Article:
Earlier this week, too much fanfare, Microsoft released the newest version of the most popular operating system in the world, Windows 8. I know this is one of several thousand blogs to write about it, most either love it or loath it but I am in between, meh. They are calling it “re-imagining Windows” which is really two systems in one – the Metro tiles and the standard Windows Desktop (Windows 7 minus the Start Menu).
I installed the beta version months back using Parallels in a virtual machine to play around with it. I did this for a day or two before I deleted it – didn’t really excite me enough to keep it or use it. Then today I decided to upgrade an old Dell laptop from Vista Ultimate to Windows 8 Pro. The price was right at $40 vs $250 for a Windows 7 upgrade. At least they got that right. Microsoft is going to do whatever they can to get people to upgrade seeing as there is still a huge number of PCs still running Windows XP and a large number of people with Windows Vista and 7 who have no care to upgrade.
The upgrade process was uneventful and took about an hour to download and install. However, if you plan to upgrade read the fine print as upgrading from Window 7 migrates your programs (now called Apps) and Windows Vista and XP upgrades will only take your files (or less). Regardless, it is always good practise to backup anything important before you upgrade an operating system.
Metro or whatever it is known as (Start Screen?) greets you with flashy tiles when you start your PC. I have absolutely no use for this on a PC. I use social media very little and don’t like stuff flashing and changing (yes Twitter, I don’t care what people had for breakfast today). It is possible to turn off the “live” in the tiles, but then what is the point at all? First thing I did was remove all the tiles except Desktop and Weather. The tiles are fine for phones and tablets and perhaps the recreational PC user but it is just an extra step between you and the programs you want to use. There is also no easy hack yet to bypass the start screen and go straight to desktop besides pressing Windows Key-D.
I also took some basic benchmarks before and after installing Windows 8. Using NovaBench, Windows Vista made it to around 150 and Windows 8 pushed it to 300. Both are pretty poor ratings but it was an older laptop but the performance improvements were relatively good.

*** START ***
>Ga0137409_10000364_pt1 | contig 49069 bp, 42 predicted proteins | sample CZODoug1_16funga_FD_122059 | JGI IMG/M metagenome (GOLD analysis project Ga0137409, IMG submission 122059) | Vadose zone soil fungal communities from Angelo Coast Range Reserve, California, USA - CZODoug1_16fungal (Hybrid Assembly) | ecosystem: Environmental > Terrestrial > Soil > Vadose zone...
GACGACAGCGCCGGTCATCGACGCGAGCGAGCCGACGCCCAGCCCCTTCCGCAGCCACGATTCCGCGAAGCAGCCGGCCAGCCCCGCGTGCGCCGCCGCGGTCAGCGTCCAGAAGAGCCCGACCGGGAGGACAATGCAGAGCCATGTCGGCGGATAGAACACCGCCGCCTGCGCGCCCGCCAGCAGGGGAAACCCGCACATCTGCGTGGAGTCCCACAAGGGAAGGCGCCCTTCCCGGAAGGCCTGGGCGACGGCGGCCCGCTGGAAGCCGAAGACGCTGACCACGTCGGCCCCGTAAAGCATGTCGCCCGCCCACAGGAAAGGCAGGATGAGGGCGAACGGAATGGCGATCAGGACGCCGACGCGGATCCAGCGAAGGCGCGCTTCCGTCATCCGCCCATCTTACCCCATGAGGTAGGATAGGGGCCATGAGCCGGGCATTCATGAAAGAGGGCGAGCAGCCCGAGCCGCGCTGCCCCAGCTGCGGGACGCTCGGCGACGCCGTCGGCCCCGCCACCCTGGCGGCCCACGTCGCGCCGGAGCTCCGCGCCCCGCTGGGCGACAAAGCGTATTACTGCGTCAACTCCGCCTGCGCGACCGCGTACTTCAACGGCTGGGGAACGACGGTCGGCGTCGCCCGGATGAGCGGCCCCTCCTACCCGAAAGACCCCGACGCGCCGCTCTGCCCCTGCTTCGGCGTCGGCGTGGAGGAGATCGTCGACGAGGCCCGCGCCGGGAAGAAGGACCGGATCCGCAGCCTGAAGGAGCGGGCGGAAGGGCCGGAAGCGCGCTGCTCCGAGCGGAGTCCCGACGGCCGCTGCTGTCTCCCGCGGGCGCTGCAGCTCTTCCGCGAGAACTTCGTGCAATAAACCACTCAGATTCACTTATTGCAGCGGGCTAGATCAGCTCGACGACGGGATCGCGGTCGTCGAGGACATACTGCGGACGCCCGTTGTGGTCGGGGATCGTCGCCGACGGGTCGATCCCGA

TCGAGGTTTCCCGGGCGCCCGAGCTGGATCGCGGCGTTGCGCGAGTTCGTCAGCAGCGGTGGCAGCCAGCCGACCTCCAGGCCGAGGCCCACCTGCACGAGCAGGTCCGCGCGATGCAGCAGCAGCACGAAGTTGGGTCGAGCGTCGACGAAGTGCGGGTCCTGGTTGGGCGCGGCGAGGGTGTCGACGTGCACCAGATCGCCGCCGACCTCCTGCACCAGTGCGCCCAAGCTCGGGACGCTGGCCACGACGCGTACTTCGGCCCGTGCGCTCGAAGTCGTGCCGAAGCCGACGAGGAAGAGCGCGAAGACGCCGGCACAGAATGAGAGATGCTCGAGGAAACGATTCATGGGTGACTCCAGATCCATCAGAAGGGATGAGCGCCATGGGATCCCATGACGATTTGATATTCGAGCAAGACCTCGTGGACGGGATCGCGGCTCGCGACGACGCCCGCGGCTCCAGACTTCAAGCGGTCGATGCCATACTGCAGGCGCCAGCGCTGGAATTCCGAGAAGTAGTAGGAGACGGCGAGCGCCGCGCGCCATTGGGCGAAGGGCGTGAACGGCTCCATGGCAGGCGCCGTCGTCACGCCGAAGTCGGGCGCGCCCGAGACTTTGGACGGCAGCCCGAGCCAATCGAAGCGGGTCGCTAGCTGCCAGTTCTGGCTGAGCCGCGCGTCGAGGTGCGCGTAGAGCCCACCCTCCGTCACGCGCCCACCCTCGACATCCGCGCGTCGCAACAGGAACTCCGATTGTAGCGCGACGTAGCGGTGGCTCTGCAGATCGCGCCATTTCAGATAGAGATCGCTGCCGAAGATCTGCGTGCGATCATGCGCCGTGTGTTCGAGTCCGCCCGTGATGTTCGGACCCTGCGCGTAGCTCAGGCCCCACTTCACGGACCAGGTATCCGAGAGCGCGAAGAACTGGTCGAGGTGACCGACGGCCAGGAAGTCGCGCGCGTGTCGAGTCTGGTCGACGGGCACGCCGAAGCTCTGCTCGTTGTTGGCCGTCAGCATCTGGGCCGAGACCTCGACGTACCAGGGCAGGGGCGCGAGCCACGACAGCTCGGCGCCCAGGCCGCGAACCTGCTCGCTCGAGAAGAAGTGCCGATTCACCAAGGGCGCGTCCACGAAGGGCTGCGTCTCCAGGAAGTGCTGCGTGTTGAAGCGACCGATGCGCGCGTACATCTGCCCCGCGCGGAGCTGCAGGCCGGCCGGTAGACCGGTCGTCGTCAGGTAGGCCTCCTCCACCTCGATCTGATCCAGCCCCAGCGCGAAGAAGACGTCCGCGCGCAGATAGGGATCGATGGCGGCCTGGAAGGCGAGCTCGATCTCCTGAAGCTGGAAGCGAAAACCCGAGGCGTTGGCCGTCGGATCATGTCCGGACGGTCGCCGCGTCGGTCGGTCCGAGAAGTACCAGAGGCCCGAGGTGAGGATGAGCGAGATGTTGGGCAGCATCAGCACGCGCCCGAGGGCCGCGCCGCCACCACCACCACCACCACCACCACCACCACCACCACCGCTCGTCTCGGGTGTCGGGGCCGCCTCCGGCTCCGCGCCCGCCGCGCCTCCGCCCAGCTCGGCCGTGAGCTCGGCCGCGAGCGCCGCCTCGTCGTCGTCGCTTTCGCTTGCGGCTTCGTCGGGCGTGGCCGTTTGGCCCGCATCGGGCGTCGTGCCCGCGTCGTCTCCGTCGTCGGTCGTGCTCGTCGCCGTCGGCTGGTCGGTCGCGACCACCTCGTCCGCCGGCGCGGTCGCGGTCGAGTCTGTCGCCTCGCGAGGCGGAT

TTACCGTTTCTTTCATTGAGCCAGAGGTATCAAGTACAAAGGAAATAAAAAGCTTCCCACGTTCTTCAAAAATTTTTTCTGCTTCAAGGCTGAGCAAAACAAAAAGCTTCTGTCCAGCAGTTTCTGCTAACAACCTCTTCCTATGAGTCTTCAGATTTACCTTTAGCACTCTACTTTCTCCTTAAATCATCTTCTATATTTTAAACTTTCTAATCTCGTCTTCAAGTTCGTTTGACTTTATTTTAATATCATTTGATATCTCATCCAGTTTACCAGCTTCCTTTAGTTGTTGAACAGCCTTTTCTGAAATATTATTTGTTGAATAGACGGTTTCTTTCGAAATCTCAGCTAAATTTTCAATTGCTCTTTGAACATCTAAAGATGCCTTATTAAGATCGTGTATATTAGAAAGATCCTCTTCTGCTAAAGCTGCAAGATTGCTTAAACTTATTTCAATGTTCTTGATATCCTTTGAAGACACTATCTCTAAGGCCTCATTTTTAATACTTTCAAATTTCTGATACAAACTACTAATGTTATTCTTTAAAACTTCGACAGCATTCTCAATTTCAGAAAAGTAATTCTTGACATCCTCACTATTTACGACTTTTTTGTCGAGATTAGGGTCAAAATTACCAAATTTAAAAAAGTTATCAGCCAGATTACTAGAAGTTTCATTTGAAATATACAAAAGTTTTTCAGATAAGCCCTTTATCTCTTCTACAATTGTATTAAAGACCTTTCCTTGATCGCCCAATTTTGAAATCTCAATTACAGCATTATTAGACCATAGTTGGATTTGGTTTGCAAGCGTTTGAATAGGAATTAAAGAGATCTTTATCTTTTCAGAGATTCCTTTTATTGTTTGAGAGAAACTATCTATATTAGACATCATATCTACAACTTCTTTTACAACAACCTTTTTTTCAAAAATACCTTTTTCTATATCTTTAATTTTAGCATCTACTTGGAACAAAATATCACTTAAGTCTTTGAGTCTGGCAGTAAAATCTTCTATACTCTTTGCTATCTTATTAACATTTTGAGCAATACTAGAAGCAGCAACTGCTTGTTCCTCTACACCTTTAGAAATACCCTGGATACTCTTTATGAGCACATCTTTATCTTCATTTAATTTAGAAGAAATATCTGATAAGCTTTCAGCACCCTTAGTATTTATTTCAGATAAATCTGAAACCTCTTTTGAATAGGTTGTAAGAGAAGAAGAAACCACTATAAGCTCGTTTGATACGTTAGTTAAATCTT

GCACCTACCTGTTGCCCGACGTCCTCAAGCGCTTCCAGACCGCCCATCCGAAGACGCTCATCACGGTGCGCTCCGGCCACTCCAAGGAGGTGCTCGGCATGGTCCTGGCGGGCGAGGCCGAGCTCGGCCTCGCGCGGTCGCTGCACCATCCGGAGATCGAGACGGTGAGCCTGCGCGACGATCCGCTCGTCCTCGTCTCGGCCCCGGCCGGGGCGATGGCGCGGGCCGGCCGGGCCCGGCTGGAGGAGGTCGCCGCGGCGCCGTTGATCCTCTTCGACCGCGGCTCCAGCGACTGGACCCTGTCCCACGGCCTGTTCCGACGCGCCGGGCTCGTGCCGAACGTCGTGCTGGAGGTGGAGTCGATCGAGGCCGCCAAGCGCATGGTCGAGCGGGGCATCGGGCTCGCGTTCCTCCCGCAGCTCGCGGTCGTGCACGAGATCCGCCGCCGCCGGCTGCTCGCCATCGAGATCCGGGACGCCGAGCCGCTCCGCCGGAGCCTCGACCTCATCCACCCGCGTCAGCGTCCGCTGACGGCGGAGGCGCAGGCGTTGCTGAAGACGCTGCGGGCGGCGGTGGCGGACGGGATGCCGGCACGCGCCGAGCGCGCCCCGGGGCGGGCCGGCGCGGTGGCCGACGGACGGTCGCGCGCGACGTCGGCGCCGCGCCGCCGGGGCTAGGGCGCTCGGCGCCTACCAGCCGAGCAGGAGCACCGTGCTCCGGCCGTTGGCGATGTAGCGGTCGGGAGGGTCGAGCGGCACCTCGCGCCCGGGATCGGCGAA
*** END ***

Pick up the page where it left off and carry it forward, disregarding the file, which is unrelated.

Many people are going to complain that the Start Menu is gone, but the quick searching is a fine alternative – didn’t Ubuntu do this a while back? Press Windows Key and Q to quickly search for anything and it is fast. I think the reason Microsoft did this was because the average PC user doesn’t even use the start menu, most just load their desktop with shortcuts or from the task bar. I have a feeling that this is going to be horrible for disorganized people using Windows 8, tiles and shortcuts are going to be in overload – especially when every App installed will create new tiles and new desktop shortcuts and most users will not delete or organize them. Maybe they will ressurect the Desktop Cleanup Wizard (argh) to combat this.
I had a few compatibility issues and I bet lots of people will encounter this but that is standard fair for new OS releases. Even now finding Vista/Win7 drivers can be a pain and HP will make sure everyone has to buy a new printer.
One of the key benefits is if you live in the Microsoft ecosystem with Windows 8 phone, tablet and PC – they have worked hard to make this seamless across devices. I use iOS devices and don’t plan to switch any time soon.
Also of note, the great free anti-virus Microsoft Security Essentials is now replaced with Defender that is built in. This is probably a necessary change so that tablet and phone users have some sort of protection. Given Microsoft’s track record with viruses, having an infected phone or tablet will destroy their chances of building any success in those markets.
Bottom line, $40 is a good price for an upgrade and you will eventually have to see it on your next home PC. Business will most likely wait a year to start upgrading. Don’t be scared of the change, it isn’t that significant and at least it is easy to learn. If you aren’t sure what to do when you install it, move your mouse to the corners of the screen and you will find your way. I applaud Microsoft for the changes they make but only time will tell if this will break “every second Microsoft Operating System system sucks” trend.